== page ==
Last week I deployed a new Api hosted as an Azure WebApp, we wanted some reporting events to come out of it into our Splunk instance so we could keep an eye on whether it is working as expected. I started off by using the Splunk C# SDK as it looked nice and easy to add into our app. A very trivial example of using the Splunk SDK would look like this:
At DrDoctor we are slowly adopting Splunk as our central reporting repository. We already have most of our application specific events going into it and we are already seeing some great benefits. In this post I’m going to show the various steps I went through to get our log4net files being ingested in a useful format. Monitoring a file is easy, extracting useful fields is sometimes a challenge especially with log files.
At DrDoctor we use New Relic for performance monitoring of our web applications. However web only makes up a small part of our overall system. We make extensive use of a messaging based system and have lots of micro-services which communicate over a messaging bus. After adding New Relic to our Windows services we soon realized that they don’t really do a good job of supporting them. The main reason for this afar as I can see from reading their docs is that New Relic depends on an active HttpContext for profiling applications.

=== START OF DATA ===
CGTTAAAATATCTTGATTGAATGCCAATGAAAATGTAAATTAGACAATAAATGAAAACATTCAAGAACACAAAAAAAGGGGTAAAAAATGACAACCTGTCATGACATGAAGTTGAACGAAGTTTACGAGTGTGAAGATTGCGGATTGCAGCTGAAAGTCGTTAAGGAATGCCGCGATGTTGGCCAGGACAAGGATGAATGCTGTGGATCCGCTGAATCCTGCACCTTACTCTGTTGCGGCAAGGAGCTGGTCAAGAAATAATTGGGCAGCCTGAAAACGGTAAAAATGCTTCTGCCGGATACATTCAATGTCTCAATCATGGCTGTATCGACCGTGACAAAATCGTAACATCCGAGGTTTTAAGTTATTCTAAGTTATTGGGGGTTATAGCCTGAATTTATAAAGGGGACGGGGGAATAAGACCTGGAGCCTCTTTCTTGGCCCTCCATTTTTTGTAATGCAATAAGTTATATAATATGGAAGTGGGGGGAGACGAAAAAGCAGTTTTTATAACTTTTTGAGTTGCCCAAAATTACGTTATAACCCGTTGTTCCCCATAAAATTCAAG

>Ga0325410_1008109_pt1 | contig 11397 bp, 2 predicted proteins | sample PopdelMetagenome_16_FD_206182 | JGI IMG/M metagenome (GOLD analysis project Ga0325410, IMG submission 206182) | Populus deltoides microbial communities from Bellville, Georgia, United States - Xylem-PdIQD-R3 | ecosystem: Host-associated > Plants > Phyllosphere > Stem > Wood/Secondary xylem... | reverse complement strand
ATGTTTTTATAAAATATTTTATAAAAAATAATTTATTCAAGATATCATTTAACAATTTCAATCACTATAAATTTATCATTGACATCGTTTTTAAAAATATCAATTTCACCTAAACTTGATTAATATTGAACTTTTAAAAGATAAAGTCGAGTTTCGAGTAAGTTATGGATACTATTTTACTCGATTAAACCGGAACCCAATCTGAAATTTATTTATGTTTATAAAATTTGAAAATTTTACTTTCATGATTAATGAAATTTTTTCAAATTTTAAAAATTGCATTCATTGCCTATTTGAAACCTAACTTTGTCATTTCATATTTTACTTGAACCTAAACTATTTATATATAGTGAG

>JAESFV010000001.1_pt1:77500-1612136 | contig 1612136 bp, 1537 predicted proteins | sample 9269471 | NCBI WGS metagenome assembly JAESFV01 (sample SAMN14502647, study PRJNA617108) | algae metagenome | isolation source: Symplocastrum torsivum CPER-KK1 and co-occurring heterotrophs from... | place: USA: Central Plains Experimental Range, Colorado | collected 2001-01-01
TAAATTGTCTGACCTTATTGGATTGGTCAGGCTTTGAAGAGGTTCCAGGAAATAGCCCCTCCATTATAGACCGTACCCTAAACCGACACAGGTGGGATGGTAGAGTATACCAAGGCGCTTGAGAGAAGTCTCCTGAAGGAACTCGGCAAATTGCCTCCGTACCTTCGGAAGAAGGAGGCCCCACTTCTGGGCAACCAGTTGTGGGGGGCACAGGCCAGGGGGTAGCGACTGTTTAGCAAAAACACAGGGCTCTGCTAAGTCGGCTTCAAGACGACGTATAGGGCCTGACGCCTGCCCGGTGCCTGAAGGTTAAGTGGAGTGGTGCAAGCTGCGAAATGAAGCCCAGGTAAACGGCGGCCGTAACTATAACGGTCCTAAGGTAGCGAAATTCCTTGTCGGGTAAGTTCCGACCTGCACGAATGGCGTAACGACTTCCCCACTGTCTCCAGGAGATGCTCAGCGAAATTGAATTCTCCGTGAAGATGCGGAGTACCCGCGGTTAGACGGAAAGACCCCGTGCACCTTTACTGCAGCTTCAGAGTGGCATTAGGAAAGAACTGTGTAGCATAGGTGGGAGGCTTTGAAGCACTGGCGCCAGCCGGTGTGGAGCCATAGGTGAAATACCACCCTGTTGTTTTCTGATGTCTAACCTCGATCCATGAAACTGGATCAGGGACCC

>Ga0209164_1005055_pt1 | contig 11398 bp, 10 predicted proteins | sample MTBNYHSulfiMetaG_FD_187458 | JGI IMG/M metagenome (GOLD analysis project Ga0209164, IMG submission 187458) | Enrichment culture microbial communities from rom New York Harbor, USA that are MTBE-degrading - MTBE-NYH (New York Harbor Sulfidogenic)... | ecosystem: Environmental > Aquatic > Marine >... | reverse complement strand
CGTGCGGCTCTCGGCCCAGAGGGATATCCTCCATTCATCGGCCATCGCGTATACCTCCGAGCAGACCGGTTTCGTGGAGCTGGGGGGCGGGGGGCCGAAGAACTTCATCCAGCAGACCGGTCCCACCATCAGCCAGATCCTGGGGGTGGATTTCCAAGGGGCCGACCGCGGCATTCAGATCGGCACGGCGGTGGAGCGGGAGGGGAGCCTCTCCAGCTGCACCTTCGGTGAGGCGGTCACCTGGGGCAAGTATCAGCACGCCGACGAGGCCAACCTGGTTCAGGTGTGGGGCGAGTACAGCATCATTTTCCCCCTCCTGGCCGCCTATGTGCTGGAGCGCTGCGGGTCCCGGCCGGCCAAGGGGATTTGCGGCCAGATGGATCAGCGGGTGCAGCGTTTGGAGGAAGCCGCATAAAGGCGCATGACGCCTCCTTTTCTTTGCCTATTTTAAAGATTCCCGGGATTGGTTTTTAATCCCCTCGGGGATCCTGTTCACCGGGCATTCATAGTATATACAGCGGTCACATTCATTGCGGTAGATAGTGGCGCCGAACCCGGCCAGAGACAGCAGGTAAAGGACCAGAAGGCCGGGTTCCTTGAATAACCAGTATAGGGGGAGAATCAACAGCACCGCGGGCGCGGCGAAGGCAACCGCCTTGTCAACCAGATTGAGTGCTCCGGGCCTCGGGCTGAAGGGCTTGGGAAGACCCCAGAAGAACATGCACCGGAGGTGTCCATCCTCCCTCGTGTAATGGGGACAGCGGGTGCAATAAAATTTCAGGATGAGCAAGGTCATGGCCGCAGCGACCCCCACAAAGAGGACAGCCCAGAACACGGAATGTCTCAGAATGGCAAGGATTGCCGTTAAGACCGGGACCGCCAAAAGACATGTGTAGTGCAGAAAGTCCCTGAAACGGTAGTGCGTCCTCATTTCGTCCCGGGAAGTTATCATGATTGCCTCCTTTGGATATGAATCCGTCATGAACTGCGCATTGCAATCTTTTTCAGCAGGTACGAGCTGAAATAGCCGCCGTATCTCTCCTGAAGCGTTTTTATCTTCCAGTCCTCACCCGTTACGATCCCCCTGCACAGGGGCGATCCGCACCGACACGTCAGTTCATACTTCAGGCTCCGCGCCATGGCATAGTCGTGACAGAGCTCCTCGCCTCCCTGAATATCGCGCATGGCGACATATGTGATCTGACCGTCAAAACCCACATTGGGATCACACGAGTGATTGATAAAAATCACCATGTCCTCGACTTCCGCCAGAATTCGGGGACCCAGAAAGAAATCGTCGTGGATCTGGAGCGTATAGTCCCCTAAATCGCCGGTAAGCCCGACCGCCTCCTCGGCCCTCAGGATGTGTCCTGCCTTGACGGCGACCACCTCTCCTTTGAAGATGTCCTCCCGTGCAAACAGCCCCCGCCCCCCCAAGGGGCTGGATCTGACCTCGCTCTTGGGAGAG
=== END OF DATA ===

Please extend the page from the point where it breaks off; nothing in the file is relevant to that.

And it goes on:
Recently I’ve been replacing the use of Bit.ly as a link shortener with Google’s link shortener service (goo.gl) in one of our .Net projects. It’s pretty easy to get going with their handy .Net NuGet package and sample code, however what wasn’t obvious was how to pass the HTTP requests through a proxy. After a bit of digging around, it turned out to be pretty easy: The first thing that needs to be done is to create our own ProxySupportedHttpClientFactory class, which inherits from the Google APIs HttpClientFactory class and override the CreateHandler method to return a different handler:
Recently, I’ve been replacing bit.ly with the Google URL shortener service for a .Net project. It’s a pretty simple service, and the documentation shows very clearly how to get going. Google have 3 different ways of authenticating using OAuth 2.0 (details), the method I am using is as a “Service Account”. Their code sample is thus: 1 2 3 4 5 6 7 8 9 10 11 12 13 14 15 String serviceAccountEmail = "SERVICE_ACCOUNT_EMAIL_HERE"; var certificate = new X509Certificate2(@"key.
Last week I needed to configure Splunk to consume JSON log fies, the documentation on the Splunk website wasn’t particularly clear, and ended in some strange results with data being repeated…With the help of an old colleague of mine (thanks Matt) he pointed me in the direction of this Splunk Answers question, which described the problem that I was having as well as the solution - fixing the configuration. So here are the steps required to setup Splunk to consume JSON from a log file.